Released: 2005, Source of Deluge Records
Far Beyond is the one man project from Eugen Hamburg. Very little information is given about the formation of the project or its original intent. All I’ve been able to find is that Eugen created Far Beyond in 2001 with a demo entitled, THE BLEEDING ROSE, being released in 2002. This year sees the full-length debut for Guardian (Eugen Dodenhoft) and his Far Beyond project, an album entitled AN ANGEL’S REQUIEM.
AN ANGEL’S REQUIEM, to these ears sounds, like what one would get from a softer, more restrained version of Old Man’s Child’s PAGAN PROSPERITY in that musically, I hear a lot of power metal under the raspy vocals (more on this later). Eugen uses both clean and the more typical raspy black metal-ish screams. The clean vocals come off horrible and often times very cheesy, usually due to melody choices (the opening of “An Angel’s Requiem”). This is where I’d say it might be a good idea for Eugen/Guardian to look into possibly adding at least one more member to his project as I could see the album being at least slightly more enjoyable with a more capable singer.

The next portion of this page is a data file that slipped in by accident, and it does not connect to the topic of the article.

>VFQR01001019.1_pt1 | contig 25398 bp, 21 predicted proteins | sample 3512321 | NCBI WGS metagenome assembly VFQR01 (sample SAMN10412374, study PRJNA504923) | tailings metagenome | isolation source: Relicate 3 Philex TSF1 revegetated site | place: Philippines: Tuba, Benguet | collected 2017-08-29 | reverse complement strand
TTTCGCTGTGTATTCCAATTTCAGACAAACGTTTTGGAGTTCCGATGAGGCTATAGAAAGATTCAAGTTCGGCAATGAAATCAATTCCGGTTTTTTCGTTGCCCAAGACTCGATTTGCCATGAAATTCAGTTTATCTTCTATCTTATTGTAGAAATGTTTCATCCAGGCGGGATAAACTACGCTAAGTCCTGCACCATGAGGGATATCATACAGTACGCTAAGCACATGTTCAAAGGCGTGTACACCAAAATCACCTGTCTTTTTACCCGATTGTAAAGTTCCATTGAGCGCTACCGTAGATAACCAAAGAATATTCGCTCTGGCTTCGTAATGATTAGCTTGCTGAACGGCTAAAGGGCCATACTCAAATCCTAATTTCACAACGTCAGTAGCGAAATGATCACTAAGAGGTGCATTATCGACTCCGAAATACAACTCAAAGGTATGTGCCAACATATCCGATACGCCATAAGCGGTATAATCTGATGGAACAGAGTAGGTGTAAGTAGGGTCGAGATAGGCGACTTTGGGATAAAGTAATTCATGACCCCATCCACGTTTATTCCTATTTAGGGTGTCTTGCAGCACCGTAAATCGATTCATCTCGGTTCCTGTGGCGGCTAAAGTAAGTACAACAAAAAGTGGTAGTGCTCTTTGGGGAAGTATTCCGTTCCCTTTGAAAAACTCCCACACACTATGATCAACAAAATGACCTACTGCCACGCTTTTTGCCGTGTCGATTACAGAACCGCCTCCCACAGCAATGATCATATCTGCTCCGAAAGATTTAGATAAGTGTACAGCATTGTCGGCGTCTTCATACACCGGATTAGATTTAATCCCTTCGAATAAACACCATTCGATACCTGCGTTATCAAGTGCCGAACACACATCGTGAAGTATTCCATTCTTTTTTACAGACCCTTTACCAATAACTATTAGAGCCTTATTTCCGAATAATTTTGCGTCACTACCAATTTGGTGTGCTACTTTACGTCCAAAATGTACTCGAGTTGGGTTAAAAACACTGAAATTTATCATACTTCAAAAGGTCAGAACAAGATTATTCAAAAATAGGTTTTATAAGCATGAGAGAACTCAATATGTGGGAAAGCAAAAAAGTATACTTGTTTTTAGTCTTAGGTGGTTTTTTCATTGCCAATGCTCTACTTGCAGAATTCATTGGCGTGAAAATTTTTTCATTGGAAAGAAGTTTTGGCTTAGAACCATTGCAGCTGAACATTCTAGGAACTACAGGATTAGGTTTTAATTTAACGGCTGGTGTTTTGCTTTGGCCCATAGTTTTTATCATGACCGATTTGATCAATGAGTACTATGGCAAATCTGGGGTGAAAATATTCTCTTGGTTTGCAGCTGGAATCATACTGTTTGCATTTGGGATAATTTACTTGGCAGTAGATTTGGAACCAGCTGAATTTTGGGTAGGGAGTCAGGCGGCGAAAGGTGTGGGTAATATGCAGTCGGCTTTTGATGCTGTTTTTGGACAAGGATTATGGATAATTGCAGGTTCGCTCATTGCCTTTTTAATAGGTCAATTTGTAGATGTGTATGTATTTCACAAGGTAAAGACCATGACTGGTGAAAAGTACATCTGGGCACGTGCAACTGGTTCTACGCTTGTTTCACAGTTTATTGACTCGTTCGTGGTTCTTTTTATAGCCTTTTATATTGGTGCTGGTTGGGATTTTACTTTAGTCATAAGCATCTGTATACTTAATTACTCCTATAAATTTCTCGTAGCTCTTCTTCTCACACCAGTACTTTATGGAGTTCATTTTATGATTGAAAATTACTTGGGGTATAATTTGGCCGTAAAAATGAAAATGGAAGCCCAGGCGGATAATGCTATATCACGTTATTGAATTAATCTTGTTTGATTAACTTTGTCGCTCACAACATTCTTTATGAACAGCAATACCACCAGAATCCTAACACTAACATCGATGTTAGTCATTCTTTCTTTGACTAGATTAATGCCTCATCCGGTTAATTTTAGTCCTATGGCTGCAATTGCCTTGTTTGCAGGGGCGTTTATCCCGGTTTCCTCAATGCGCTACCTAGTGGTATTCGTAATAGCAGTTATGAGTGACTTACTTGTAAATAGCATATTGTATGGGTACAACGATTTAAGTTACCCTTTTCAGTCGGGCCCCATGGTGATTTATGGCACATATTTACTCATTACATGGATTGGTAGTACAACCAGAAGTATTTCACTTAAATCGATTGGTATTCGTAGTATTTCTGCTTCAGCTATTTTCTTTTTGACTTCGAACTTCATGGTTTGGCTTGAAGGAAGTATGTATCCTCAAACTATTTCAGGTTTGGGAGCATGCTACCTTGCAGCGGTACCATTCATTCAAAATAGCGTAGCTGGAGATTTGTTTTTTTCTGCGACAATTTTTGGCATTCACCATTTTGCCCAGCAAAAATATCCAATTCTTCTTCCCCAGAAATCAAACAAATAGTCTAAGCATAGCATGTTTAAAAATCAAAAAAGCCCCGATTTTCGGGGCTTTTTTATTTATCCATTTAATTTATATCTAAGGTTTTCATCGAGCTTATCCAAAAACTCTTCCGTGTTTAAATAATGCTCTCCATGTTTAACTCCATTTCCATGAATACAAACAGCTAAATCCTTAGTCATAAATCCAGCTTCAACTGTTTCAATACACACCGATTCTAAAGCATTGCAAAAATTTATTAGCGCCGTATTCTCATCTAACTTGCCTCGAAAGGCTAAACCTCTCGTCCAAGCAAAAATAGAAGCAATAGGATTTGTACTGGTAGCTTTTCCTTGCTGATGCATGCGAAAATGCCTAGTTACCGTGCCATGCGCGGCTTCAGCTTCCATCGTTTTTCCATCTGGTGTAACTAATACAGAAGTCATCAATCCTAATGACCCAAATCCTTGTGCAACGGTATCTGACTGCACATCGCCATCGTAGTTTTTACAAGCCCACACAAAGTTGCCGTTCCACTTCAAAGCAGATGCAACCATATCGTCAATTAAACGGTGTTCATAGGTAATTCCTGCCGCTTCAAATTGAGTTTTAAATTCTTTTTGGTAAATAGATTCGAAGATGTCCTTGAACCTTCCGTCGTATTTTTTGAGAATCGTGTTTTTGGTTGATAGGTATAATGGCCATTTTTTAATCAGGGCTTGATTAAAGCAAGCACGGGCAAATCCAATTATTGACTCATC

The main problem I have with this album is the abundant use of power metal styled riffs. Not because I don’t enjoy power metal but because for a band that seems to be trying to communicate a very sorrowful and melancholic message the style the band is using (lots of double bass etc.) is not a good choice whatsoever. It doesn’t portray the intended mood at all, I mean, why does a song entitled “Dream in Beautiful Slumber” have an almost happy sounding power metal riff in it? It utilizes two clashing ideals that, at least in this instance, just can’t be meshed together.
Also, over the course of the album one gets the sense that the music just has no life; nothing that lifts the album off of the ground. Aside from the album intro, “The Gate”, which has a great bombastic and over the top feel thanks to the symphonic sounds and clean acoustic guitar, the songs have a major sense of “been there, done that, not interested in doing it again”. Much of Eugen’s riffwork comes in the form of either tremolo “black metal” riffs (see 2:15 into “The Ancient Realms), upbeat power metal riffs with accompanying double bass (most of “Dream in Beautiful Slumber”), mid-paced riffing that tends to remind me of bands like Sentenced or Entwine (basically every mid-paced riff on the whole album), and slower, somber sections that are based around a central melody.
In a relative sense AN ANGEL’S REQUIEM isn’t bad, I mean, I’d rather listen to Far Beyond than Cradle of Filth or Six Feet Under but there’s nothing to make me want to listen to this album again. Nor is there a reason for anyone to go running out to buy this album, as it sits, it’s a pretty bland addition to the world of heavy metal.